Martone emphasizes the collaborative nature of label-artist relations. "There's the good and the bad part of this: we don't have a pop or a rock division that supports our classical and jazzwe are allowed to do what we do. That's the good part. The bad part is it's a hard thing to find a creative way to artistic fulfillment and turning a profit. The beauty of it is that we're all working as a team... We look at how much is it going to cost, how much do we think it can sell and we're very conservative about that. You have to be when record retail is in the state it's in." Interestingly, while artists once toured to foster record sales, today CD releases function primarily as merchandise to promote bookings, so artists and labels must cooperate for mutual survival. "We look at our artists as partners," says Wilpizeski. "It's not like, 'We're going to do the work, you go out there and play the concert.' They have to do more than that these days."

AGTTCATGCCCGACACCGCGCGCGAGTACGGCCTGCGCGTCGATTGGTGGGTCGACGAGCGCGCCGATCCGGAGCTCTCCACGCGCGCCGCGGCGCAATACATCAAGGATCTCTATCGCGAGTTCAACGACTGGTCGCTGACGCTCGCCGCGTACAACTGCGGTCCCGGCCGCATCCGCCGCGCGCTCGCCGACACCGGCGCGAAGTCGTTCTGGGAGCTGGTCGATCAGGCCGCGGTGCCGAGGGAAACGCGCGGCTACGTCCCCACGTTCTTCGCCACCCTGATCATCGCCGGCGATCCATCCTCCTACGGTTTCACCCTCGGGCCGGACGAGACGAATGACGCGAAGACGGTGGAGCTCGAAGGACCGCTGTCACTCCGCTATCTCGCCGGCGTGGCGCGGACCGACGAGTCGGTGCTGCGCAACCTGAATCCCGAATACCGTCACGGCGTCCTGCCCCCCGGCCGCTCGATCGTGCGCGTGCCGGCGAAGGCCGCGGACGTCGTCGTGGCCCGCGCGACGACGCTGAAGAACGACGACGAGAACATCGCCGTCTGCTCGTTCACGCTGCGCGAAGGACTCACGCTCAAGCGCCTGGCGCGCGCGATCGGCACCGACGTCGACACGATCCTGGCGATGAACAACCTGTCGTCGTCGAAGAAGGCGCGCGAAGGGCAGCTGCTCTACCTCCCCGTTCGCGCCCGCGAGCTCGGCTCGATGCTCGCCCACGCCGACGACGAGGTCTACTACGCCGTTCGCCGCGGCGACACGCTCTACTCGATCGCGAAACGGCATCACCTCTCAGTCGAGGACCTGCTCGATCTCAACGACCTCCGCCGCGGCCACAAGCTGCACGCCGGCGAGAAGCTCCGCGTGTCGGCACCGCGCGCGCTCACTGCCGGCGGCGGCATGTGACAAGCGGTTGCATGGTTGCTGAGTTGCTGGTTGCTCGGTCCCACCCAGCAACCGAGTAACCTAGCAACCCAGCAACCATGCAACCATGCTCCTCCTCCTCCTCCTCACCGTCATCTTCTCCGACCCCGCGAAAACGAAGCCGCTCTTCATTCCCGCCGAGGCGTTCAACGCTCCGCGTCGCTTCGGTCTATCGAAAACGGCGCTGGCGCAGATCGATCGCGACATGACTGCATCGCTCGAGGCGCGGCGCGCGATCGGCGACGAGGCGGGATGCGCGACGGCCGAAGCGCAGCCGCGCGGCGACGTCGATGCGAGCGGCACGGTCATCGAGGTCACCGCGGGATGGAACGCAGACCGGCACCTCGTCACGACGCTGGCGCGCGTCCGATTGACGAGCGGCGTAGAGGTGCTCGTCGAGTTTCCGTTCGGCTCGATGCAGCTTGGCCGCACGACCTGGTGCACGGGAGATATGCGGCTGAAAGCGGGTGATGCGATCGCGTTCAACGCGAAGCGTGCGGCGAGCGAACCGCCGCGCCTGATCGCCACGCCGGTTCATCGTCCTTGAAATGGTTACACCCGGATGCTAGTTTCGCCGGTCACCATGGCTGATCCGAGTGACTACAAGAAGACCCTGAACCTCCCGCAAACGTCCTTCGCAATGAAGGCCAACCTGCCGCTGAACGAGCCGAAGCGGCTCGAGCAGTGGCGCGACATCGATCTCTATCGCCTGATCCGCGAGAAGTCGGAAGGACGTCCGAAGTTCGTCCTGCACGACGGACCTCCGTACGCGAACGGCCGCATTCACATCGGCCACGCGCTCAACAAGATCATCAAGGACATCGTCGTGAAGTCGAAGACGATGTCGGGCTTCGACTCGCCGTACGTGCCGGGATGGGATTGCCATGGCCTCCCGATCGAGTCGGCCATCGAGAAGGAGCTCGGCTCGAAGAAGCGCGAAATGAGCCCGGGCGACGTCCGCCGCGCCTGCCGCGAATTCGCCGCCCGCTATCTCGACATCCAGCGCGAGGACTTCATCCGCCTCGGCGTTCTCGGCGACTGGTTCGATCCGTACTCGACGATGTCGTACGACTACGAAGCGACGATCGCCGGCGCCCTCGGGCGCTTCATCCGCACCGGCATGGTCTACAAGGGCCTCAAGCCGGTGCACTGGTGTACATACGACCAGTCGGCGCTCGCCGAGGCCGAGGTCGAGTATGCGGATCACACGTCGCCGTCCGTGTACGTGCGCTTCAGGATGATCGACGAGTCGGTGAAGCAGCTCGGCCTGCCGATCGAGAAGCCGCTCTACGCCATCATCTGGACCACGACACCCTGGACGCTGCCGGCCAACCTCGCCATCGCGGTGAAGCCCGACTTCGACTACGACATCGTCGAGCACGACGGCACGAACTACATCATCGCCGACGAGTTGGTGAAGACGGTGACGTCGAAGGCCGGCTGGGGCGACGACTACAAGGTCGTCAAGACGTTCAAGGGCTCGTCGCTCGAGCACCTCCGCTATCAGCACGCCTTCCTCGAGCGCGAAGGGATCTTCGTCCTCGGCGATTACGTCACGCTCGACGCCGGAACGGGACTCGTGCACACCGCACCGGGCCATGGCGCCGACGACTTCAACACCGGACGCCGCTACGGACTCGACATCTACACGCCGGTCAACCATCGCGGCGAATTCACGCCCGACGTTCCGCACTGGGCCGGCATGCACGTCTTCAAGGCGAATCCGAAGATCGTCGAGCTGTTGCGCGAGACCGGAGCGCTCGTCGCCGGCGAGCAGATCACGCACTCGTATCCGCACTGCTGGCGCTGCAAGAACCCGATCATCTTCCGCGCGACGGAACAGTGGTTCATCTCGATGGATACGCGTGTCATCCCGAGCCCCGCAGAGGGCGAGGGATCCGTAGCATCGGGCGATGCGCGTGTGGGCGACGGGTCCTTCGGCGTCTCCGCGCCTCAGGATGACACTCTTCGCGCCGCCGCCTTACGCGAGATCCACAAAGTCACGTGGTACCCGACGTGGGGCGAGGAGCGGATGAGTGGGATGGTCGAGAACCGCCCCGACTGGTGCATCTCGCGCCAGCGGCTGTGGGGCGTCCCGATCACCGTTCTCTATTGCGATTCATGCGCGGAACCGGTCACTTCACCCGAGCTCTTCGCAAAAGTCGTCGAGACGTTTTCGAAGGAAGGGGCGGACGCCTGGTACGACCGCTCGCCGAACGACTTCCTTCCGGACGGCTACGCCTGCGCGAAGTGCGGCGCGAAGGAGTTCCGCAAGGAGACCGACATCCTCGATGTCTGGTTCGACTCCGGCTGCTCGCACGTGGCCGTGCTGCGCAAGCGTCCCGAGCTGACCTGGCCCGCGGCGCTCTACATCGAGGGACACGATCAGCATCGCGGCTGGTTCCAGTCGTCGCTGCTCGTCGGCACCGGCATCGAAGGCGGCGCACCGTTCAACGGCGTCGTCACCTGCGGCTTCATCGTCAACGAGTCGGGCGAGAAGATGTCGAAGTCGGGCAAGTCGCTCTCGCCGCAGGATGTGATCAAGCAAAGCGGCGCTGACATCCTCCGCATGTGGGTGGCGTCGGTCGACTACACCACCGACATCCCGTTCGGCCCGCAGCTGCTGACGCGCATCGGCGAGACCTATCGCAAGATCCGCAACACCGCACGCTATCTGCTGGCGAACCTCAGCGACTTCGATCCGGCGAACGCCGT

In spite of sagging sales, Telarc musicians enjoy artistic autonomy. "They always give me a full freedom on what I would like to do in the album making, with love and respect," writes Hiromi. "They really care for artists and I am very grateful to have that." Camilo is similarly satisfied: "I could be the producer of my own recordings and I could pick and choose whatever I wanted to do, mainly." Martone remains optimistic: "The business as we know doesn't resemble the business of five years ago, which wasn't the way the business was ten years ago. I have lived through four major downturns in the industry. How much further down can it go? Still, the question that I always like to ask is, 'In the face of this, now what? What can we create? Because even in all these challenges, there's still opportunity. You always have to look for the opportunity and never settle for less than excellence."